Nearly half of the total species and almost all of the mammals at Micke Grove Zoo are currently recognized as threatened or endangered by the International Union for the Conservation of Nature (IUCN). The most critically endangered species we have is the Waldrapp ibis, also known as the Northern bald ibis. I personally find this species to be incredibly fascinating, primarily because they are the most at risk as well as the most misunderstood. There are fewer than 420 of these birds left in the wild and their population is limited to a very small sparse range in both Morocco and Syria. In fact, there are three times as many Waldrapp ibises in captivity than there are in the wild. Zoos are working hard to save this species. The ibis population decline is likely due to habitat loss, uncontrolled hunting (their meat is considered a delicacy), and pesticides.
[caption id="attachment_1979" align="alignleft" width="225"] The rare Waldrapp Ibis.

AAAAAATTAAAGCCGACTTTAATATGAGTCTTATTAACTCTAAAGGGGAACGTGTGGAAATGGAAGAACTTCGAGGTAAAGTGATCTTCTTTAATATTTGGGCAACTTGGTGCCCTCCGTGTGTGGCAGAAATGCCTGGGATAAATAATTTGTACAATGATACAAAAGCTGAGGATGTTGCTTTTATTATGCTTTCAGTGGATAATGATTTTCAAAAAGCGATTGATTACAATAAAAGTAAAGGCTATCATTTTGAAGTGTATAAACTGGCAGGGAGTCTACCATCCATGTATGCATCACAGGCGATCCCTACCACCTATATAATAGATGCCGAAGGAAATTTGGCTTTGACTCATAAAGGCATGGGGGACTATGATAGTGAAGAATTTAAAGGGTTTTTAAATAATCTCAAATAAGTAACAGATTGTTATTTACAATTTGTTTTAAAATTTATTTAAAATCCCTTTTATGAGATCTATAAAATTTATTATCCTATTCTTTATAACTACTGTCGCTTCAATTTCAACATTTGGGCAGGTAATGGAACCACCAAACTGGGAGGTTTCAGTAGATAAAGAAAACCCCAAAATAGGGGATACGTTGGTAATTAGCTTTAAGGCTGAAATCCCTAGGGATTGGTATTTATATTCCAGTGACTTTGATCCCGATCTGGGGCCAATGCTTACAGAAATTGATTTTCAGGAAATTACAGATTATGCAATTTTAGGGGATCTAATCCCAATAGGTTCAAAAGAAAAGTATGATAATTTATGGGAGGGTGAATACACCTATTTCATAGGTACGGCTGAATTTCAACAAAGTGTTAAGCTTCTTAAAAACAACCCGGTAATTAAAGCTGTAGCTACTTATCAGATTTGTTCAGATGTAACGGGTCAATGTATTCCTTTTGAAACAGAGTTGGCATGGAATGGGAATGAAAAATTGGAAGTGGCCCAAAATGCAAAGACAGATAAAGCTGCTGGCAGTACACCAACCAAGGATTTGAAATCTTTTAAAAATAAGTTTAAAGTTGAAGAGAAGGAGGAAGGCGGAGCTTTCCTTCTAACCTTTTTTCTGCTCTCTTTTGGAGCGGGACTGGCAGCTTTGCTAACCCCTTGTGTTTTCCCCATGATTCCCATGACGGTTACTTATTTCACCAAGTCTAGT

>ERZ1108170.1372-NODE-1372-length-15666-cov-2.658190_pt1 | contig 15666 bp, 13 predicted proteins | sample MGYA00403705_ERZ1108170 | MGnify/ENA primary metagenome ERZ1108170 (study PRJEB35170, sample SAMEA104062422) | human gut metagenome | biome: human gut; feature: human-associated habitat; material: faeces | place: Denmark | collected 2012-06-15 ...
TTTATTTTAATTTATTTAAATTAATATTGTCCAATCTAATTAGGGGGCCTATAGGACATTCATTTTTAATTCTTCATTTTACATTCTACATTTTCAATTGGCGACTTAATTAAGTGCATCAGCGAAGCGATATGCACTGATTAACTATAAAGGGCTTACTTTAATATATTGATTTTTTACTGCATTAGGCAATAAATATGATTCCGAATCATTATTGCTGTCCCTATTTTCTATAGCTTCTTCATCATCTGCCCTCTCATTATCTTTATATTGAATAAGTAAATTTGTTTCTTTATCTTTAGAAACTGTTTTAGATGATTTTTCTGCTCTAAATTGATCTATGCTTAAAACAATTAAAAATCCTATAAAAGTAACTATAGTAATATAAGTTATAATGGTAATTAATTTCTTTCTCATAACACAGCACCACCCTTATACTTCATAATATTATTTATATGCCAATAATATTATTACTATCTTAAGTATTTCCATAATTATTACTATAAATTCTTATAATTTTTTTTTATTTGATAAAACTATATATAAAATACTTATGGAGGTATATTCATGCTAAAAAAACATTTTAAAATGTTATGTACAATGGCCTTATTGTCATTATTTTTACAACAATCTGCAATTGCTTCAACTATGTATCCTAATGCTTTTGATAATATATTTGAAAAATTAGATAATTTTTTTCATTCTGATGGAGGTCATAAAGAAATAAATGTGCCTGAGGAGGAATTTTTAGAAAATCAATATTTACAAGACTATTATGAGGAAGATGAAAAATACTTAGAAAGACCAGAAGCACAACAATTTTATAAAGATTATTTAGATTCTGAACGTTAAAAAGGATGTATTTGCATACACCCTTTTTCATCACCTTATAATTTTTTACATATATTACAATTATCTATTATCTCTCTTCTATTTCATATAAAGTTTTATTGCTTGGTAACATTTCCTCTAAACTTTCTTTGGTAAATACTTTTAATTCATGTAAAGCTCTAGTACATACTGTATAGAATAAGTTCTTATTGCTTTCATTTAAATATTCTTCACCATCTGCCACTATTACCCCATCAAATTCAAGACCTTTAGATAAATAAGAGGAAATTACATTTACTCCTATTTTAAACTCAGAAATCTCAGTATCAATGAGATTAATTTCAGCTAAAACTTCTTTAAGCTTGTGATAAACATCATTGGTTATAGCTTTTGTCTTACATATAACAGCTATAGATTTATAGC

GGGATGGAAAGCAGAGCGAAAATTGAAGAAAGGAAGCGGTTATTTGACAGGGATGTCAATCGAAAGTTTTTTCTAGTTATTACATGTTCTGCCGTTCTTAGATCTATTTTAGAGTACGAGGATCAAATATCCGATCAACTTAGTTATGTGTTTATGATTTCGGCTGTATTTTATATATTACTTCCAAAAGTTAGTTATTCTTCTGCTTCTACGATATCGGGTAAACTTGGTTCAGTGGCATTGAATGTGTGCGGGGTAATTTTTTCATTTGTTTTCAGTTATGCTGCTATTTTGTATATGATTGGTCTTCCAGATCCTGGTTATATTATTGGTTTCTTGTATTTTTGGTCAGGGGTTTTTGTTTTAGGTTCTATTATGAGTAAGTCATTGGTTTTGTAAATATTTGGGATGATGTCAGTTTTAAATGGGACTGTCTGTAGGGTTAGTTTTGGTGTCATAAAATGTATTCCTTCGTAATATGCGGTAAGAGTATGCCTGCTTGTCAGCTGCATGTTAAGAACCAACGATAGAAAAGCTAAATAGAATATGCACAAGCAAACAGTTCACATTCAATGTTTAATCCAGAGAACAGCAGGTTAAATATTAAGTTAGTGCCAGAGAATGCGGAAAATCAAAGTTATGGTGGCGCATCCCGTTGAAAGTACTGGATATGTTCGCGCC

The Waldrapp ibis is often mistaken as a scavenging vulture because of its bald head and black feathers, but it is actually an insectivore that uses its long beak to pluck out insects from mud, grasses, and rocky crevasses. Its bald head helps keep it free of mites, but each bird’s head is uniquely marked. We can always tell the difference between individual birds! During the mating season, the males lift their crest of black feathers around their neck and it looks like they’re wearing spiked collars. They may also be the very same species so well recognized from Ancient Egyptian culture, such as the head of Thoth: the god of knowledge.
Visit Lodi!: Who are the most entertaining animals you have at the zoo?
Nitro, our bobcat, is probably the most entertaining animal we have. He was found as an abandoned kitten and was sent to a rehabilitator who kept him in too close proximity to humans. Despite further attempts to rehab him back into the wild, he demonstrated too much comfort around people. This made him a threat to humans and to himself. Now that he will live out his life at Micke Grove Zoo, he’s perfectly content “flirting” with the public. He always runs to the front of the enclosure and will sometimes jump as high as fifteen feet! One of our family members entered a naming contest for him, and her choice was Nitro. We thought it was perfect because nitrogen can be an explosive compound, and this bobcat just explodes off his feet into the air!
Visit Lodi!: Which animal facts do you think people are most surprised to learn about when they visit the zoo?
To rattle off a few...